Employee Evaluations are an important part of growing a company. When done properly, it can be a great source of information and essential to using Succession Pathways for retention within your company. Evaluations often consist of performance analysis that is used in employee improvement as well as internal promotions and pay raises.
Things are a little different when evaluating remote workers as there is no daily in-person interaction to evaluate. While you can apply some traditional methods used with your in-office employees to measure their performance, here are some other ways experts in the industry suggest to evaluate your remote employees by:
Evaluate Quality and Quantity instead of Time Worked
Kristen Donnelly of Abbey-research.com holds weekly meetings with her remote employees that define a clear-set task list with negotiated deadlines. She says,
"Realistically, if you're willing to have a remote employee, you need to be willing to shift the metrics to "tasks accomplished and quality of them" versus hours spent."
Kristen uses standard KPIs for her current remote employees but has helped other companies do online time cards and other cloud-based items to track these metrics.
When you have more than one remote employee, you should ideally have two or more employees working on similar projects to help you evaluate Quality and Quantity more accurately. James Pollard, a marketing consultant at TheAdvisorCoach.com, recommends that,
"You evaluate their performance by seeing how long it takes them to complete tasks and how well they do them. If you notice that one employee takes twice as long as the other one to do what is essentially the same thing, cut the slow employee off, because he/she is likely not managing time well."
Evaluate based on Outcomes
With over 10 years of experience working remotely, Mike Desjardins, Founder of Cereslogic.com, is of the opinion that
"If you’re measuring performance correctly in an office environment, there will be very little difference in how you evaluate a remote employee vs. an office employee. Performance is best determined by outcomes, and whether an employee is meeting measurable benchmarks or goals."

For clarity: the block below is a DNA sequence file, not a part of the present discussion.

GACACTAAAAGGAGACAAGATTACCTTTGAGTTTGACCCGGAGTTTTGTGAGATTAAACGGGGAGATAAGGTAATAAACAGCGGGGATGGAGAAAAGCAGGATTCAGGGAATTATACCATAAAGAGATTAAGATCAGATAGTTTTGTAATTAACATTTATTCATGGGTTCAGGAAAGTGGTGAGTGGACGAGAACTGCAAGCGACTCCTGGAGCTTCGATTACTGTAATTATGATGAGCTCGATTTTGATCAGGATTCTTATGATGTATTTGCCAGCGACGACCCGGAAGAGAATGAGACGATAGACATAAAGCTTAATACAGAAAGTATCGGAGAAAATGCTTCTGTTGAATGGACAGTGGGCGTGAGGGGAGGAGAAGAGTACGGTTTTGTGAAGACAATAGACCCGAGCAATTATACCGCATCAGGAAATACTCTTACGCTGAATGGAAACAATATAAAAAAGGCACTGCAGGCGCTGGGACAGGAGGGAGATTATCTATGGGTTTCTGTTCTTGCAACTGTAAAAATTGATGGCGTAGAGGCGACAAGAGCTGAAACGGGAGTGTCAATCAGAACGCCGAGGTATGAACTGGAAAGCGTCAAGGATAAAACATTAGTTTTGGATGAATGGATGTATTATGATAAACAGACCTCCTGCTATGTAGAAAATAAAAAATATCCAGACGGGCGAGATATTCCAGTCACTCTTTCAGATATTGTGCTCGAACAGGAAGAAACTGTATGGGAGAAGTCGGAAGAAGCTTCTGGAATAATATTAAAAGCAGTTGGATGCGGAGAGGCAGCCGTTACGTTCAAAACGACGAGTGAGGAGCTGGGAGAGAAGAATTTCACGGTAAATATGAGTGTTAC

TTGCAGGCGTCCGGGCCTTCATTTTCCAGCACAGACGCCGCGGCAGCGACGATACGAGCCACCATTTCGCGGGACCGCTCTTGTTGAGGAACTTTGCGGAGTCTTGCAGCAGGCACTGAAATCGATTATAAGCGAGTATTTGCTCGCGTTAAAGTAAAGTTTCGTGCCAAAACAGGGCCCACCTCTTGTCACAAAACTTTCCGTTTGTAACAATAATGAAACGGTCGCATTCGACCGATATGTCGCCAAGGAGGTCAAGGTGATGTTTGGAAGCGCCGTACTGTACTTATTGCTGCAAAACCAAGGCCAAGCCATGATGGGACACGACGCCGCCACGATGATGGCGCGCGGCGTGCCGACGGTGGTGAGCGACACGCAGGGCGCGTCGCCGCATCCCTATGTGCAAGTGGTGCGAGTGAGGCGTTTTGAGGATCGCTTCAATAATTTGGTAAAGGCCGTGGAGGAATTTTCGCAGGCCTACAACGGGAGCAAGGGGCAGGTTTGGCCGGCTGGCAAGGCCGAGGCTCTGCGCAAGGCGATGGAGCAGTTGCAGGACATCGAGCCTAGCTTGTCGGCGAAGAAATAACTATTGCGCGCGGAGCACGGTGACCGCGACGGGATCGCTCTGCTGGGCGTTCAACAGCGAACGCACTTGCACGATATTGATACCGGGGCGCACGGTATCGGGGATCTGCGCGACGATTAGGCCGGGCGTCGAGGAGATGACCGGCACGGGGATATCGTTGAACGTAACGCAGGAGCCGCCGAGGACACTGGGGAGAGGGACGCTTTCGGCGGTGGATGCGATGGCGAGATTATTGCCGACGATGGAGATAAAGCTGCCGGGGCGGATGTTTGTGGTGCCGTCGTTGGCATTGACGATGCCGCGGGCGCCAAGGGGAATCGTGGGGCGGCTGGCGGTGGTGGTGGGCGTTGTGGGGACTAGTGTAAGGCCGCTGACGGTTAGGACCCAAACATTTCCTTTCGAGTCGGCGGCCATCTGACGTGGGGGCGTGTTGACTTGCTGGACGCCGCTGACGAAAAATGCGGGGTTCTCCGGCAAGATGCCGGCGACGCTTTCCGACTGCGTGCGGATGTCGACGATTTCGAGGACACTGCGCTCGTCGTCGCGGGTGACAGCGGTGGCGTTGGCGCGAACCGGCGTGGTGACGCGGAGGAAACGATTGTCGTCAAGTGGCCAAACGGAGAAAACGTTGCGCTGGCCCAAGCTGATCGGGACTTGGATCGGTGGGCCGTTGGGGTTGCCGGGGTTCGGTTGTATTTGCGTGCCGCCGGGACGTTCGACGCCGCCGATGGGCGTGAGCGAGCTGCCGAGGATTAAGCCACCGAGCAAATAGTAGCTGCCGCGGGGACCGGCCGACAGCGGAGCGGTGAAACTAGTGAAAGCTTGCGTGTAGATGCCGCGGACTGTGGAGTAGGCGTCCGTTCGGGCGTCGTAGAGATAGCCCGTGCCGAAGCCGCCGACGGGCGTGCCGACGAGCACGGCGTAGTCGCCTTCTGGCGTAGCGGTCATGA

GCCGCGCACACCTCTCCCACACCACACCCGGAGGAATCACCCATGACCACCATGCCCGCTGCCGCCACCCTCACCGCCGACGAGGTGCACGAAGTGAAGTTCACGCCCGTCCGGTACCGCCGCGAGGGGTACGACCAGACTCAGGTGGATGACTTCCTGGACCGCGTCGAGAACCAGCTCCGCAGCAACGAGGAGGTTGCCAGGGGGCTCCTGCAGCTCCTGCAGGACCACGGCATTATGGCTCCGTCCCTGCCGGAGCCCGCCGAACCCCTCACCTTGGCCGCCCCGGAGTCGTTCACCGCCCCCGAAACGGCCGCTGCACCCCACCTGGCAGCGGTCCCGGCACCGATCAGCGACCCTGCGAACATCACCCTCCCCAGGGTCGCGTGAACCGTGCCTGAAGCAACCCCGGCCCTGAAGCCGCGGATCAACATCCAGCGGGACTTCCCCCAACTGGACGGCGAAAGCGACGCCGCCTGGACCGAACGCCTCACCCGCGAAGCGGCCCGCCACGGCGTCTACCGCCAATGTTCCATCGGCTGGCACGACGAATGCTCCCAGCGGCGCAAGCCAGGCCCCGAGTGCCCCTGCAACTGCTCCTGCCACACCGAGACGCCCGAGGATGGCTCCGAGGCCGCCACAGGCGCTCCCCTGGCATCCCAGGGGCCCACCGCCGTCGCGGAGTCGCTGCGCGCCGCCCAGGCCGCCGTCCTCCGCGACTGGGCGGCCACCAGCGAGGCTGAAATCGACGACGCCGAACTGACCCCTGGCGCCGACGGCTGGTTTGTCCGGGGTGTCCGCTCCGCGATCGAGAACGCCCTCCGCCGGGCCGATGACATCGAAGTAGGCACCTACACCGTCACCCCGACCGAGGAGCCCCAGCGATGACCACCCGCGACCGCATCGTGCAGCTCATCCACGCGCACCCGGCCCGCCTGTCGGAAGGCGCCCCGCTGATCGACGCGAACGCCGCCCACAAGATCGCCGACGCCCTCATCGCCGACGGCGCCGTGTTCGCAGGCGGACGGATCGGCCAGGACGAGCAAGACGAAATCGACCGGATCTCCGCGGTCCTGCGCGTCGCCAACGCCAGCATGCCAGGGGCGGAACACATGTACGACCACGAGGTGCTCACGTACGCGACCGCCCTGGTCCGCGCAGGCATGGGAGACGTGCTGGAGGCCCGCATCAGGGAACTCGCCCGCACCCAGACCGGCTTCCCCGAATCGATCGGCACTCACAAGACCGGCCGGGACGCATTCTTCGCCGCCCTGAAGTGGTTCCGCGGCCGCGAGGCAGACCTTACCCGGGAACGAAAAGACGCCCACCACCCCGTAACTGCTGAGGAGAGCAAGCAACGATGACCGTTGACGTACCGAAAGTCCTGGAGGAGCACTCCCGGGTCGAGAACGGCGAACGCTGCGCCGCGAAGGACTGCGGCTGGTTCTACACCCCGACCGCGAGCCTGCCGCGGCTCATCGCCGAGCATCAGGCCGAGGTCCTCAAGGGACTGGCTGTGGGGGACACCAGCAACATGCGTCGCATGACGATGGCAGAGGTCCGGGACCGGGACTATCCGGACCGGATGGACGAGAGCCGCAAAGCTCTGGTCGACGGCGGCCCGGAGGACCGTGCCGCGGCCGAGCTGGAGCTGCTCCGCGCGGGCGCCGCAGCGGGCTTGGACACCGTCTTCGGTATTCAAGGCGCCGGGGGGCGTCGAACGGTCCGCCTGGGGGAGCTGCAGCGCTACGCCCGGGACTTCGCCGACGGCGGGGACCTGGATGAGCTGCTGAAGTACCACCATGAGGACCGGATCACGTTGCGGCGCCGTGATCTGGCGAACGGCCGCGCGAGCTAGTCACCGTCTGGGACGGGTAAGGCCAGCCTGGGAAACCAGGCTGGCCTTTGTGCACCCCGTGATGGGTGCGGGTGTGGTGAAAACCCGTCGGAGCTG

This is true regardless of what kind of environment you’re working in. As a manager, it is up to you to set those measurable benchmarks and goals so that you get the desired outcomes. Chances are the employee is doing a good job if it benefits your company.
Evaluate based on Clear Metrics and Expectations
Melissa Smith, the founder of The Personal Virtual Assistant, knows that metrics are important when it comes to properly evaluating remote workers. She recommends creating metrics based on expectations for the employee and then measuring employee performance based on the expectations set.
"Like any goal, employee performance cannot be achieved if no one knows what it is. The key to working well with remote employees is to be very clear and specific with all expectations. This drastically reduces the need for any micromanagement feel micromanaged."
A few examples given by Melissa of ways performance could be measured include customer satisfaction, but only if the company has created a way determine how and when customers are satisfied. Community engagement is another metric not easily evaluated, but you could offer the opportunity to implement new procedures, strategies, and ways for other remote employees to collaborate and have the employee track their own progress.
Evaluating with clear expectations is also used by Business Executive Coach Dave Schoenbeck who says,